When extremely heavy rainfall hit Texas and Oklahoma over the Memorial Day holiday weekend, Amateur Radio Emergency Service (ARES) and SKYWARN volunteers scrambled to assist local emergency operations centers and National Weather Service (NWS) offices.
“This has probably been the most significant weather event to hit Texas,” ARRL South Texas Section Manager Lee Cooper, W5LHC. “We have had major tropical storms and hurricane events, but the widespread combination of heavy rains, tornadoes, and flooding all at same time and covering two-thirds of the state, is pretty much unprecedented for us.”
Oklahoma Section Emergency Coordinator Mark Conklin, N7XYO, said communication systems in his state have, for the most part, remained unaffected by the flooding. “[There have been] no deployments or activations by any ARES-OK groups,” Conklin told ARRL. “All of the American Red Cross shelters are able to communicate via cell phone or normal land lines.”
Conklin said that ARES members in Leflore, Cherokee, Okmulgee, Tulsa, and several other Oklahoma counties have been busy on SKYWARN nets. “Members that also support local emergency management agencies have been busy passing information about storm damage and area flooding,” he added.
The fierce, torrential rainstorms were in stark contrast to the severe drought the region experienced in recent years. The floods they generated over the weekend struck with what Texas Gov Greg Abbott called “tsunami-type power.” The extreme flooding stranded hundreds and has resulted in several deaths. Abbott has declared a state of emergency in Texas and designated some three dozen counties as disaster areas.
The NWS-Houston Office posted a rare “flash flood emergency” warning, as the rainfall inundated highways, washing away or stranding countless vehicles. On May 24, the NWS confirmed than an EF1 tornado had touched down briefly in southwest Houston. At the peak of the rainfall on May 25, Houston was reported to have received nearly 1 foot of rain in less than 24 hours, comparable to the rainfall that might accompany a tropical storm or hurricane. Earlier in the holiday weekend, nearly the entire State of Texas was under a flash flood watch on May 23. In Wimberly, Texas, a woman called her sister to report the family’s house was “floating down the river.” who told her sister “we are floating in a house that is now floating down the river.” The home’s occupants are listed as missing. According to media accounts, water levels in Wimberly rose nearly 40 feet in a matter of hours.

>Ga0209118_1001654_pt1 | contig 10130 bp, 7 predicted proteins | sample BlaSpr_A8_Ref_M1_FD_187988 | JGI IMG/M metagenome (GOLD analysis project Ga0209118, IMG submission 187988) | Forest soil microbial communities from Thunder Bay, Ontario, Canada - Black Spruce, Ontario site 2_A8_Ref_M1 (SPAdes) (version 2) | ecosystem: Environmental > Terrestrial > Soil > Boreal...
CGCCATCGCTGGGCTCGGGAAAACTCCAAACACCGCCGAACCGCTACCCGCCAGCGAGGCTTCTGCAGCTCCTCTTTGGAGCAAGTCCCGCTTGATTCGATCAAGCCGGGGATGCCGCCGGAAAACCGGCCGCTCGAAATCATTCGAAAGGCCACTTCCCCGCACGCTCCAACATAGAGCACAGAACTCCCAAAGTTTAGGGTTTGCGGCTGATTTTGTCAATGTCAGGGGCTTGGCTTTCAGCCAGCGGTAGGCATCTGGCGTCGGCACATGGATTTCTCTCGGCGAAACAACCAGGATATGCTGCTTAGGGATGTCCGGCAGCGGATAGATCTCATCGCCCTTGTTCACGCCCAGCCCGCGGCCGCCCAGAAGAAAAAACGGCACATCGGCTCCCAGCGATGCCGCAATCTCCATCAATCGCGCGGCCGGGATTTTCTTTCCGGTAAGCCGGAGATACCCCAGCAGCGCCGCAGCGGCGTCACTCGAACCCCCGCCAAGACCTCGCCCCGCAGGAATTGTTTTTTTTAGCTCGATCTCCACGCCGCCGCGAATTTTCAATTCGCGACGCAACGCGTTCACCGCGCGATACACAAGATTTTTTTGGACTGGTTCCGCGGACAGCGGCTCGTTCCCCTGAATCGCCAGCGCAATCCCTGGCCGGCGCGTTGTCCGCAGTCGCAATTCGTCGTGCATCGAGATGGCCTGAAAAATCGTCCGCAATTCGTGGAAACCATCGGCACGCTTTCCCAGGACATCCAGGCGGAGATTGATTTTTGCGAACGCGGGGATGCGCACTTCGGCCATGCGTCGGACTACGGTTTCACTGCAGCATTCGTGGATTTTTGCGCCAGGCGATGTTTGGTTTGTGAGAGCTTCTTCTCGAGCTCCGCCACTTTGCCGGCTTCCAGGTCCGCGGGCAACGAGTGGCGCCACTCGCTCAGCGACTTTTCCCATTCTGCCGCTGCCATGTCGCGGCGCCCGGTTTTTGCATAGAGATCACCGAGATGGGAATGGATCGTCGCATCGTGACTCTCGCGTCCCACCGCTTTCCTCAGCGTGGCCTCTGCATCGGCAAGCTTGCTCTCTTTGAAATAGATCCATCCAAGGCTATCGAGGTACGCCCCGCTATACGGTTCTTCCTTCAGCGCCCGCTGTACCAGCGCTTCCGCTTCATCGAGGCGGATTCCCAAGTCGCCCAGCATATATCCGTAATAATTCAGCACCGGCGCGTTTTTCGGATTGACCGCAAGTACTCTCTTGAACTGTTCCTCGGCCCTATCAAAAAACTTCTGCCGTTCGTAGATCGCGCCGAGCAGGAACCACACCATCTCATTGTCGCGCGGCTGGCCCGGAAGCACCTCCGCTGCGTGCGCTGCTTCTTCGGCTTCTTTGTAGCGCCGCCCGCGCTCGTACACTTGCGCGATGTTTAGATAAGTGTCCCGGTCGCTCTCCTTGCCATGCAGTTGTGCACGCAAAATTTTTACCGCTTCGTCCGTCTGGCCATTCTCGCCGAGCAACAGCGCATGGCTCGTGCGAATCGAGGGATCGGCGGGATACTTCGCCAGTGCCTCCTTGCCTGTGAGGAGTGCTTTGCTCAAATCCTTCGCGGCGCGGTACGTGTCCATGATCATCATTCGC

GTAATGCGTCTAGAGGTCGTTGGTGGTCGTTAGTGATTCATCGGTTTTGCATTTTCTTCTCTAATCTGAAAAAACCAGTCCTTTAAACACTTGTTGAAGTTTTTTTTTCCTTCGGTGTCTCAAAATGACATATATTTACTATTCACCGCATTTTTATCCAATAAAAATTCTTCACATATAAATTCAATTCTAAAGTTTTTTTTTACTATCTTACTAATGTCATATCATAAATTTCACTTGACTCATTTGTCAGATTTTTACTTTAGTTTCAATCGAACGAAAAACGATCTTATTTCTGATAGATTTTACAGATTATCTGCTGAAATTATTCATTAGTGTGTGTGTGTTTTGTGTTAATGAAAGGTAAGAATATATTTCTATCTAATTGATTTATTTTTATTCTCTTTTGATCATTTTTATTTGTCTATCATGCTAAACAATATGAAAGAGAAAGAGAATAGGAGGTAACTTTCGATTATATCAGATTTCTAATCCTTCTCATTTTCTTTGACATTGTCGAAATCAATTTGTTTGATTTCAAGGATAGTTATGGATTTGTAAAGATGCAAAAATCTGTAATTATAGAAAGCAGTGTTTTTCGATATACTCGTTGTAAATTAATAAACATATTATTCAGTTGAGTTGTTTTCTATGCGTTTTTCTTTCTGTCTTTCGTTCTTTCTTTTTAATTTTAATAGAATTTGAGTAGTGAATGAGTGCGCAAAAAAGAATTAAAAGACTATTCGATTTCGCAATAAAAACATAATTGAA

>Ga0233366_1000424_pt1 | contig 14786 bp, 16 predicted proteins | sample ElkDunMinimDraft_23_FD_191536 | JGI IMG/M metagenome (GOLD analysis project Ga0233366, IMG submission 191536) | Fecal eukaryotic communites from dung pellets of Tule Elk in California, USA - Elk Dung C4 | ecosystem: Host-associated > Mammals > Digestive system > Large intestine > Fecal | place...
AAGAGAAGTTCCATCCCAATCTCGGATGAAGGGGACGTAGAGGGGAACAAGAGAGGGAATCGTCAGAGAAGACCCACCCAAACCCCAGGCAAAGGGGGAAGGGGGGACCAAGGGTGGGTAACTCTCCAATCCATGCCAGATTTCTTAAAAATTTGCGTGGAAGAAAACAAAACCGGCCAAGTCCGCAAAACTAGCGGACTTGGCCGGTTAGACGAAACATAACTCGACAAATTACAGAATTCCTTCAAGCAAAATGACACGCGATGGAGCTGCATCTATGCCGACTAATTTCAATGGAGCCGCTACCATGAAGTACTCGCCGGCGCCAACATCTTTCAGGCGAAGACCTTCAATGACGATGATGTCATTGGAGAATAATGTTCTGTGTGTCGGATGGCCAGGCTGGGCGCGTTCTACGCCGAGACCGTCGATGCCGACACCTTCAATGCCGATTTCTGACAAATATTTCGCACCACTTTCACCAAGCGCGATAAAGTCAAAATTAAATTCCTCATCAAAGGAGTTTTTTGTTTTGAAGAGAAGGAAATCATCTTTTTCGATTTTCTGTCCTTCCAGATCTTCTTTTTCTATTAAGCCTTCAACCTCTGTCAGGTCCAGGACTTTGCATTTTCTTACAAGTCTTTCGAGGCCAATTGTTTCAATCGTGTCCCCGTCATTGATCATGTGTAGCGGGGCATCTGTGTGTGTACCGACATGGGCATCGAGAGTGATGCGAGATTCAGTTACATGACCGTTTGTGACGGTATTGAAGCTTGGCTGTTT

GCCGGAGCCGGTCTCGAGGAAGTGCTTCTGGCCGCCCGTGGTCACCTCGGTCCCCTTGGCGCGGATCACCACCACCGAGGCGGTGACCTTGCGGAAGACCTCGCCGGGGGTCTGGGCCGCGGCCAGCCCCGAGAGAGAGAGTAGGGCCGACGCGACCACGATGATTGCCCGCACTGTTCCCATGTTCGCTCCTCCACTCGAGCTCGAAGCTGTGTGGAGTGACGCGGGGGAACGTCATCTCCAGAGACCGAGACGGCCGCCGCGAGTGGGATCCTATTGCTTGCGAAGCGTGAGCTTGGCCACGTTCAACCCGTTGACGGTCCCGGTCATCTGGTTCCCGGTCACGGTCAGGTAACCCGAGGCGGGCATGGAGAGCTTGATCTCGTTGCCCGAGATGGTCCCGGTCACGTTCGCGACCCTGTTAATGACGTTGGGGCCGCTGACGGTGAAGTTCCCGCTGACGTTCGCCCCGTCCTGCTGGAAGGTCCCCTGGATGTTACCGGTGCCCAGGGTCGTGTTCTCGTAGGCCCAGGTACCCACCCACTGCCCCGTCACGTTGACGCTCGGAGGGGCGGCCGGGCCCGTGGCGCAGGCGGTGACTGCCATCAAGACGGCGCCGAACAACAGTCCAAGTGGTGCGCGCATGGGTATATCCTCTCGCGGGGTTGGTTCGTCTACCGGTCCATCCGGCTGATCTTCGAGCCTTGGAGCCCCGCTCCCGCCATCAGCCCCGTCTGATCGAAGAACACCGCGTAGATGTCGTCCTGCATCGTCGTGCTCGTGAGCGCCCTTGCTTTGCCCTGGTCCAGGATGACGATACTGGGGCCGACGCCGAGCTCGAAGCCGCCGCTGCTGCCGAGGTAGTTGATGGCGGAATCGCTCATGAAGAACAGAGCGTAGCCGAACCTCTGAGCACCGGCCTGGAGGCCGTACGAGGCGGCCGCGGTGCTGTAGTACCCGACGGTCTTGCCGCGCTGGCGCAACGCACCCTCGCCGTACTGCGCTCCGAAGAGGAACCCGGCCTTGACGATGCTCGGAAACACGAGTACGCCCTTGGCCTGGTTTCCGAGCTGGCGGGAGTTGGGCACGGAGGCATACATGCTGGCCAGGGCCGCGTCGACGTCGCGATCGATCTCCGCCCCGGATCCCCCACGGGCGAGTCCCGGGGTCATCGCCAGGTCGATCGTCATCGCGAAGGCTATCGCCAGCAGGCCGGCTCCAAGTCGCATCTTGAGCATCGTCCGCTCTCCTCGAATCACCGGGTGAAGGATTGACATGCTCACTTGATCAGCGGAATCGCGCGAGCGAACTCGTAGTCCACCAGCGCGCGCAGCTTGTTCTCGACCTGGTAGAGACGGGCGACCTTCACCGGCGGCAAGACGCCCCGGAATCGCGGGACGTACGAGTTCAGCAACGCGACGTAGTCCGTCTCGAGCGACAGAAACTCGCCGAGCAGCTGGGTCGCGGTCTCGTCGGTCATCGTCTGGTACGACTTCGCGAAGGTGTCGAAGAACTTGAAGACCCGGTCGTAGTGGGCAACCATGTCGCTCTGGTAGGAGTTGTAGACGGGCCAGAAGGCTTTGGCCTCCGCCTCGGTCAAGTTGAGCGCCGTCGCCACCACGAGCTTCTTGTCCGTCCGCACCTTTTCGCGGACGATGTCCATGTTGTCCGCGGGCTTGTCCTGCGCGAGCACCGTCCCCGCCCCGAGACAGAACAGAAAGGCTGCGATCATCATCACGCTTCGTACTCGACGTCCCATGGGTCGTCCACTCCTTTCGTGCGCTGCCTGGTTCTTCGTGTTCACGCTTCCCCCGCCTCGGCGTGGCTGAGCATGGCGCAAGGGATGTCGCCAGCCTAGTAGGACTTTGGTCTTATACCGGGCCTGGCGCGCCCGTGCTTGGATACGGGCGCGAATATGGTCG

The NWS has warned against driving vehicles through flooded areas and to use caution if walking near flooded waterways. “Do not try to wade or swim in flooded rivers and bayous,” the Weather Service added.
Exacerbating the situation were weeks of wet weather across the Southern Plains. The month of May is reported to have been the rainiest in the history of Oklahoma City, Fort Smith, Arkansas, and Wichita Falls, Texas. This month’s heavy rains have been linked to a burgeoning El Niño in the Pacific.